Jeff Mills imitators are part of what led to the rise and eventual downfall of mid-to-late-90s drummy techno, due to the deluge of soundalikes flooding the market. Metro Area’s early catalogue was based on repurposing the sounds and machines of Italo Disco and Boogie Funk instrumentals into house music. 4 Hero have said in the press that they admire and take great influence from the arrangements of the great Charles Stepney, but their electronically assisted broken beats are clearly not the same as his completely analogue soul. All of J Dilla’s catalogue could basically be torn apart and found to have either sampled or taken ideas from any number of other songs, but flipping them into his distinctive take on hip-hop. There are so many more examples, too. Even putting aside any legal arguments, where should we draw the line morally in terms of inspiration?
The problem is exacerbated by the fact that the world of dance music is self-policing to some extent; rip off someone’s track and they’ll usually resolve the grievance without involving the courts (it’s a precedent that goes back at least as far as 1988, when Kevin Saunderson took umbrage at Todd Terry for ripping off ‘The Sound’ on ‘Back To The Beat’).
the world of dance music is self-policing to some extent
I keep hearing the defence of this verdict from the dance music public which is somewhere along the lines of, “What we do is underground, so it doesn’t matter anyway.” Let’s look at an example that should dispel this attitude. Maya Jane Coles blew up a few years back with her track ‘What They Say’. The moment I heard it the first thing that popped into my mind was: “Wow, this takes ripping off MK tracks to a whole new level.” She basically appropriates the entire style in which he made music, including specific sounds and instrumentation. And of course that song went on to be sampled recently by Nicki Minaj on ‘Truffle Butter’, from the multi-million-selling album The Pinkprint. Now that Coles is (presumably) making significant money from the sample, does MK have the right as well as a reason to sue? It’s a ridiculous question, but one that clearly cannot be written off at this point in time.
The entire genres of house and techno rely heavily on the relatively limited palette of the Roland TR-909 drum machine and a few other staple sounds. Both of these genres are of course rooted in the tradition of black music, which in recorded form can be followed back at least one hundred years. Examining the progress of this music shows many genres which are heavily reliant on similar sounds, instrumentation, and vibes. Starting with the blues, which uses a relatively simple harmony that has been absolutely pillaged by every single genre that has come since. Moving through reggae, disco, funk and many other genres, one can see the importance of taking an idea or a basic building block and using it to make new music, either in terms of sounds or feeling. Jazz is considered to be one of the great American artforms, and it revolves around the playing of standards which every jazz player is expected to know. Specific versions of certain standards as performed by iconic artists have now themselves become the standard by which that song is played. Moving into sample-based music, the examples are far too numerous to even begin with, but hip-hop, house and techno music are amongst the genres most closely tied to older music that has been repurposed.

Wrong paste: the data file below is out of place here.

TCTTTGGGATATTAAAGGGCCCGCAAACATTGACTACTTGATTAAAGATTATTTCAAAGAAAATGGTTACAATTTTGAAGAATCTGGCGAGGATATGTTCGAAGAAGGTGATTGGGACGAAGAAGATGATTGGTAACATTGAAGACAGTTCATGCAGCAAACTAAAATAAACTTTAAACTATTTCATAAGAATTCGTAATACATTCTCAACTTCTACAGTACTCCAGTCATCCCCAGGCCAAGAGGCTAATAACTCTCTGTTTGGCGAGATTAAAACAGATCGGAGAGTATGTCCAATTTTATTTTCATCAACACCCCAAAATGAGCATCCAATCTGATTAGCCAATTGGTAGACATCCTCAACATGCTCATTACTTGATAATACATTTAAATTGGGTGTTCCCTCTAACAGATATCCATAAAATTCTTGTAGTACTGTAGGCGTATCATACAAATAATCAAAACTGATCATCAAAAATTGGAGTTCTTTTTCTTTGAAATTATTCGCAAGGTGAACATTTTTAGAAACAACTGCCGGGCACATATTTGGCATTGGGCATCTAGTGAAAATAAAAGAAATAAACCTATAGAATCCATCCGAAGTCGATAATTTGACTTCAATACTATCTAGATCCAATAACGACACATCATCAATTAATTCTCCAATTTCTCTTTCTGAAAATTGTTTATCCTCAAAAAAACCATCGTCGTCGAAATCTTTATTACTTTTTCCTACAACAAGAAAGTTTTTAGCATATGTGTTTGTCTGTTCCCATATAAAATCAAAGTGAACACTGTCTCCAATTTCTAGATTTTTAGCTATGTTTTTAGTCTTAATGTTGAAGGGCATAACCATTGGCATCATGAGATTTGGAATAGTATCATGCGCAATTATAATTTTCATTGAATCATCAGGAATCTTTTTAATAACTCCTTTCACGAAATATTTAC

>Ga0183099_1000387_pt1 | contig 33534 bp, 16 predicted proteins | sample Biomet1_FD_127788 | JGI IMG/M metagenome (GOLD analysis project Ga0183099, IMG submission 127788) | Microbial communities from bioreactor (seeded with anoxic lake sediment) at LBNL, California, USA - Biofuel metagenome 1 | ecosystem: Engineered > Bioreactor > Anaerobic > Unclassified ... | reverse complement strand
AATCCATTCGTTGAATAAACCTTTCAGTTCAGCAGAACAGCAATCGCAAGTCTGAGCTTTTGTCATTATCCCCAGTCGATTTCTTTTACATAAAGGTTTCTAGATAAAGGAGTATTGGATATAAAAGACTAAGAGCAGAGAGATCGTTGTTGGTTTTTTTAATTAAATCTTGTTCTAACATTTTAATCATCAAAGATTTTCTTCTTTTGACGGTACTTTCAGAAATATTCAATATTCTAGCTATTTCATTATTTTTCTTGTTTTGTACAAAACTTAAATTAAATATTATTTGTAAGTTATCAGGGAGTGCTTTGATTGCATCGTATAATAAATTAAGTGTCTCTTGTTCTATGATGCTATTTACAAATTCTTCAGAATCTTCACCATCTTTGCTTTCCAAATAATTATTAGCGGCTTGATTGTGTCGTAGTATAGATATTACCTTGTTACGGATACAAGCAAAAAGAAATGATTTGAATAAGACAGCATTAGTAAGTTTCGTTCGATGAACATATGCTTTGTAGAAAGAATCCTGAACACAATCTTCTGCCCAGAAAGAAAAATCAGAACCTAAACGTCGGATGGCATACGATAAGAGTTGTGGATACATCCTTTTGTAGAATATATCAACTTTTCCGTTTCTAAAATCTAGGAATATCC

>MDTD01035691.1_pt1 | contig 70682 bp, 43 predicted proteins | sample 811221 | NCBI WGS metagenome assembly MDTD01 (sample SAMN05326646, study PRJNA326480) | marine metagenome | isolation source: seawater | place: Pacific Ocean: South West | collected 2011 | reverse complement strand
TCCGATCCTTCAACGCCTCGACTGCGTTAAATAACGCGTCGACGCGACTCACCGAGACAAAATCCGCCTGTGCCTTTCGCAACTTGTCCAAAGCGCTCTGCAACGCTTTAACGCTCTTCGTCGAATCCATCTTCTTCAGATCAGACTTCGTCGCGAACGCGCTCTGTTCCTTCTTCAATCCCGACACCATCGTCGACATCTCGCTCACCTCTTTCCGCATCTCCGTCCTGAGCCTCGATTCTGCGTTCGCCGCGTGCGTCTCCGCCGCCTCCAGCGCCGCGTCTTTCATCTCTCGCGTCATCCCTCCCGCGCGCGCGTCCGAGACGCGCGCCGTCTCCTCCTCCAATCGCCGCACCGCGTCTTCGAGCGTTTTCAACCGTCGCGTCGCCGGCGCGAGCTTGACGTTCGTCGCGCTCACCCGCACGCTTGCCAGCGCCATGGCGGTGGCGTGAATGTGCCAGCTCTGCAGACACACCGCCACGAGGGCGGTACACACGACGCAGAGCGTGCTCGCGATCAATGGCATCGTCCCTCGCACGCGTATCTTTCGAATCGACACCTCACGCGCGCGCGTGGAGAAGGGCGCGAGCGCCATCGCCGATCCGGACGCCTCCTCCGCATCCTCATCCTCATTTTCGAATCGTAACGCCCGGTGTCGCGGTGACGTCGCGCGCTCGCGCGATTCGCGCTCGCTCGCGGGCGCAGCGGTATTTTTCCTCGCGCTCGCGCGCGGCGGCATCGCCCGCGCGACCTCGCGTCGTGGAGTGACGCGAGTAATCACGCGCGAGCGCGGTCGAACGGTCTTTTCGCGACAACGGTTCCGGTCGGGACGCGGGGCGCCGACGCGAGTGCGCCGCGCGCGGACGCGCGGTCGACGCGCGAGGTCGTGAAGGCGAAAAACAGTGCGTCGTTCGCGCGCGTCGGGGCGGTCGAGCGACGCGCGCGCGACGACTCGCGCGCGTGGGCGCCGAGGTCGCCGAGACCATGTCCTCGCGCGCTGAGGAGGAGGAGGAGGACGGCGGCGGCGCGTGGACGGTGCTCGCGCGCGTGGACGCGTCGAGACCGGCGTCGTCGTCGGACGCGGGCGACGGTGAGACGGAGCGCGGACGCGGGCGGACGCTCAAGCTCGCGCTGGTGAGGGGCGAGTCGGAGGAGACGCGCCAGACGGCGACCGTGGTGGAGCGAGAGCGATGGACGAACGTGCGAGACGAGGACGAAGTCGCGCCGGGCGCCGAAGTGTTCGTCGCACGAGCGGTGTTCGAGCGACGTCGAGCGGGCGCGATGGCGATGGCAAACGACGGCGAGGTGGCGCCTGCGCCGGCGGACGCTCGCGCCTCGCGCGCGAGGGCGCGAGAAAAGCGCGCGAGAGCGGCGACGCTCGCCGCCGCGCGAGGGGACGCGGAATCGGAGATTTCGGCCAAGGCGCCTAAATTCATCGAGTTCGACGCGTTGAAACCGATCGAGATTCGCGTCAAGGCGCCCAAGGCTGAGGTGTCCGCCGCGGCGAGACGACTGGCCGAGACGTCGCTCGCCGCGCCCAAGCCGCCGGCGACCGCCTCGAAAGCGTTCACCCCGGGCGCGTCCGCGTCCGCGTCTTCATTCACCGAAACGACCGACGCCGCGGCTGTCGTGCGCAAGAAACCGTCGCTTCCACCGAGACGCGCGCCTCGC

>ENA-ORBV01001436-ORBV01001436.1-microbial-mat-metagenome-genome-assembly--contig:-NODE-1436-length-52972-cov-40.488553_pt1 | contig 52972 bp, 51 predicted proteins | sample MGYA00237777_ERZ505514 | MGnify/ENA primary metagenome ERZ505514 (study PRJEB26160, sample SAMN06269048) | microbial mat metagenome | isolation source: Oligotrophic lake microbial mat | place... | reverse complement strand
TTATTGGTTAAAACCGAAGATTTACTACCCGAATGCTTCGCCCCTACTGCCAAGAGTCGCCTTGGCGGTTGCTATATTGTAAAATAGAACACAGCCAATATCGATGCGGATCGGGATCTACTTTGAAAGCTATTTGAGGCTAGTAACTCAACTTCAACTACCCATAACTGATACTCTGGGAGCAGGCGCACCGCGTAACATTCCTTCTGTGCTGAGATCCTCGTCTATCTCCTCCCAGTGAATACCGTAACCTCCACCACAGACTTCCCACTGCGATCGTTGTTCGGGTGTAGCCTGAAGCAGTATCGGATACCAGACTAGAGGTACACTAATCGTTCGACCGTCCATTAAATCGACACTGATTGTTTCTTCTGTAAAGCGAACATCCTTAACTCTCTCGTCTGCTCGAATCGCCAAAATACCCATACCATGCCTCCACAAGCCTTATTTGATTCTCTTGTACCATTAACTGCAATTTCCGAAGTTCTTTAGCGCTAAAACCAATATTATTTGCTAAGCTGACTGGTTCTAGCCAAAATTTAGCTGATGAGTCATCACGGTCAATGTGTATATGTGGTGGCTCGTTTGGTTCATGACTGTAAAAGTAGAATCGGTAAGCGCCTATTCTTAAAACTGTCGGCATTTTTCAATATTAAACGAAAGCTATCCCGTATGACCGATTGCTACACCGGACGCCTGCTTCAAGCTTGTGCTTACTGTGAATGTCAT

What exactly do we require for music within electronic genres to be considered 'new'?
If sounds and feelings of tracks can be considered to be owned by particular artists, how should we treat artists who make use of widely available sounds? Two of Pharrell’s most famous productions (as part of The Neptunes) were based around synth presets: the Korg Triton percussion kit for The Clipse’s ‘Grindin’’ and a Korg 01/W clav preset for Noreaga’s ‘Superthug’. If other artists use those presets, the feeling will be undeniably similar. Should producers avoid sounds that have been used by other artists for fear of being accused of plagiarism?
What exactly do we require for music within electronic genres to be considered ‘new’? No form of music has ever been held to such a standard, much less one that has so much potential for reframing and reimagining existing music. The rules – whether they’re officially codified laws or community-defined moral standards – should exist to stop true copycats from getting around licensing a song or covering it, as opposed to trying to dictate how an artist can take and use inspiration from an existing piece of music. Most people seemed content with the situation as it was, where specific sounds, vibes, and feelings were open to wide use, with only the direct lifting of melodic and harmonic content being off limits. The more limits put on what counts as creativity, the worse the music will be.
Thomas Cox has been causing trouble on teh interwebs since 1996 and representing Pittsburgh, Pennsylvania since birth. Check out his grade A retweet game on Twitter.